A film about a sandwich, that’s all.
One day my wife says to me, you must be hungry, you haven’t had any supper.
No no, I’m fine, thanks, I tell her. I’ll have a little something later.
You really should eat something now, shouldn’t you? she says.
I’m fine, I insist. It’s good to fast once in awhile. Gotta keep that girlish figure.
I’ll tell you what, she says. If I make you a sandwich, will you eat it?
You don’t have to make me sandwich, I tell her.
I want to make you a sandwich, she says. What kind of sandwich do you want?
I don’t really want any kind of sandwich, I tell her.
Okay but if you did want a sandwich, what kind of sandwich would you want?
I tell her that if I did want a sandwich, which I don’t, but if I did, I would want a peanut butter and jam and banana sandwich. My favourite.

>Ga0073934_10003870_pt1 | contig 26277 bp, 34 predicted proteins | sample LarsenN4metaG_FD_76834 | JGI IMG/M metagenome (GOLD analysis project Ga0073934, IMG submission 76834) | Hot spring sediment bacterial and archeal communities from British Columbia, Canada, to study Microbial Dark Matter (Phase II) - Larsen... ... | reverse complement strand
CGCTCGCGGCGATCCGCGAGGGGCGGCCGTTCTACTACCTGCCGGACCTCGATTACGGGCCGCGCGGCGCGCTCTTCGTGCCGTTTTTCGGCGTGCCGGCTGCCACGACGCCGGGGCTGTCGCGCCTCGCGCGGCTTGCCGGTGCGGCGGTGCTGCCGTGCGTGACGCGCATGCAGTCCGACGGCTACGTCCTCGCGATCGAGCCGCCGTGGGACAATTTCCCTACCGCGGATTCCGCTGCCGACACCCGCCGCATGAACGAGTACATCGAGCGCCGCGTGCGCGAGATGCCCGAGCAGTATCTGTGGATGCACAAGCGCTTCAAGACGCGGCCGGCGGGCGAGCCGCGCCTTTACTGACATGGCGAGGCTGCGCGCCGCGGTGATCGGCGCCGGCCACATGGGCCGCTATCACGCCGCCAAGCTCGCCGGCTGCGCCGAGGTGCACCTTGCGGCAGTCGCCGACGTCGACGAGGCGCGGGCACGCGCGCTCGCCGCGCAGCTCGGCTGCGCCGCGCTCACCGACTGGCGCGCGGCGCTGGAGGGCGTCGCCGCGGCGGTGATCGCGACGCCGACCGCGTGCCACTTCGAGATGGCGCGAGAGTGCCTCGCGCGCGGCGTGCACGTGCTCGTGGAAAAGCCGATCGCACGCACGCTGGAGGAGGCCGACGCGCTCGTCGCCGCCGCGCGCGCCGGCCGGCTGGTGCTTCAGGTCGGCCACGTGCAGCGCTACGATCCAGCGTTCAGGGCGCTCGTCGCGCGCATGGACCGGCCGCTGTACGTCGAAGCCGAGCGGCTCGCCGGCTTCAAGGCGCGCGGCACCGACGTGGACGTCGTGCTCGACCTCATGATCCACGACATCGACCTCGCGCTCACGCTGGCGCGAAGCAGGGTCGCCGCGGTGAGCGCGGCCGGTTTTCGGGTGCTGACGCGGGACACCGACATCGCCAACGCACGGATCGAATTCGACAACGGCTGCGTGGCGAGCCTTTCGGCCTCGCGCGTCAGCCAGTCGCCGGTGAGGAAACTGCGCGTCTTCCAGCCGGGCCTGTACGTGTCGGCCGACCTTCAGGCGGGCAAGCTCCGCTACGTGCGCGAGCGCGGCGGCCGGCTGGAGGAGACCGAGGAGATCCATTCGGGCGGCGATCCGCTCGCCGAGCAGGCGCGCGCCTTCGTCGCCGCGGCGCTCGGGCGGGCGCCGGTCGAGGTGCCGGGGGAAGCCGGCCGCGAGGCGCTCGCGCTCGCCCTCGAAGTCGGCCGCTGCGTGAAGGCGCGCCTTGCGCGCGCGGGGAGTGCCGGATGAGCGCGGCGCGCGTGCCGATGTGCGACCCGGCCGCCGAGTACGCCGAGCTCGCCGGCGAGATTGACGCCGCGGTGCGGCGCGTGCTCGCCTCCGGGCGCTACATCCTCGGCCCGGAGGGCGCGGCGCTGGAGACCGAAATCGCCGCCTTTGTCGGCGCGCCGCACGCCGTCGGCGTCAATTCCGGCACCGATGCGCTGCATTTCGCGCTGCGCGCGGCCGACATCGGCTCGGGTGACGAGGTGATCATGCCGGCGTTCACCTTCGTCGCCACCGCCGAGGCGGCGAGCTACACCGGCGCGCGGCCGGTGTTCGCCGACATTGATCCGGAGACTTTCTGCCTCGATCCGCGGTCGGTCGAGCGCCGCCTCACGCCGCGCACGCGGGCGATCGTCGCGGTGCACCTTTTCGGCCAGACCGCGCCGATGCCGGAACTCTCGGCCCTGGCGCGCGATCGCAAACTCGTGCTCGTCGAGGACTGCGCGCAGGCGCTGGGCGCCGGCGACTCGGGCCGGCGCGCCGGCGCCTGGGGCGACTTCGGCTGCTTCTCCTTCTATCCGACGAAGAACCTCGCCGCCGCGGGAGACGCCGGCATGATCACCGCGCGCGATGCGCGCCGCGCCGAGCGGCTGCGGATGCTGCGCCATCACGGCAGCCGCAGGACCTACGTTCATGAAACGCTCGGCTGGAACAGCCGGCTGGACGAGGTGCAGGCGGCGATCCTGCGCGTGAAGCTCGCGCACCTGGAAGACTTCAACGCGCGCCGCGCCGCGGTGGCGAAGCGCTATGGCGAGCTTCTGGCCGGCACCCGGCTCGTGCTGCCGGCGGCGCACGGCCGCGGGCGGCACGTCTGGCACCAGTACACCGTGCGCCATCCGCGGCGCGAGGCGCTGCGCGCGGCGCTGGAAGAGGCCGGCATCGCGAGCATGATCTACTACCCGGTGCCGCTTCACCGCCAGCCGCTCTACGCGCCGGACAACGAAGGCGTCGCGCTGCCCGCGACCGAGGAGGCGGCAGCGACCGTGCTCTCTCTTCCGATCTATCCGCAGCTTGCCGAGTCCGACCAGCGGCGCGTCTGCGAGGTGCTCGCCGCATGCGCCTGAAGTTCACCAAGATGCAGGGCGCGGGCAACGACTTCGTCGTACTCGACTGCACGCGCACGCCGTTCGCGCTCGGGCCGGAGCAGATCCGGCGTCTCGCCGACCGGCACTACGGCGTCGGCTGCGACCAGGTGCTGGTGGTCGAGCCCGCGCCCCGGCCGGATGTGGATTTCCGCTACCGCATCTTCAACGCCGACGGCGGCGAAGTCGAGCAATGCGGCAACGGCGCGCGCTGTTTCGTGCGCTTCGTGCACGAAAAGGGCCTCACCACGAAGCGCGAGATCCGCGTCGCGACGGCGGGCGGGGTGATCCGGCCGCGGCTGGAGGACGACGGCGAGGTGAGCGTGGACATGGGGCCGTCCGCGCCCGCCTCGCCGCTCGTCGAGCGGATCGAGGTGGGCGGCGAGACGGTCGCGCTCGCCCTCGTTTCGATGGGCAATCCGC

I’m going to make you a peanut butter and jam and banana sandwich, she says. I’m going to make it right now.
That’s very kind, I tell her. Thank you.
I go walk the dog. I’m not really very hungry, I think, walking the dog. The last thing I want is a sandwich. But if she makes it I’ll eat it. She’s just looking out for me, I know.
I get back and towel the dog off (it was a cold, wet night). I let him off his leash, take my boots off, enter the kitchen. My wife’s on the phone. I can tell it’s going to be a long call. The peanut butter jar sits on the counter, alongside the jam, a couple of slices of bread and a banana. My wife’s making apologetic motions to me. Motions that say, there’s all the stuff, all you have to do now is make the sandwich.
I don’t want to make the sandwich. I don’t want the sandwich. All I want to do is sit down and watch tv.
I make the sandwich anyway. I eat it. It’s very good. It is, after all, my favourite sandwich in the world.
My wife gets off the phone. Sorry about that, she says. I really was going to make you the sandwich, and then my sister called.
I know, I tell her. I appreciate that.
And I do.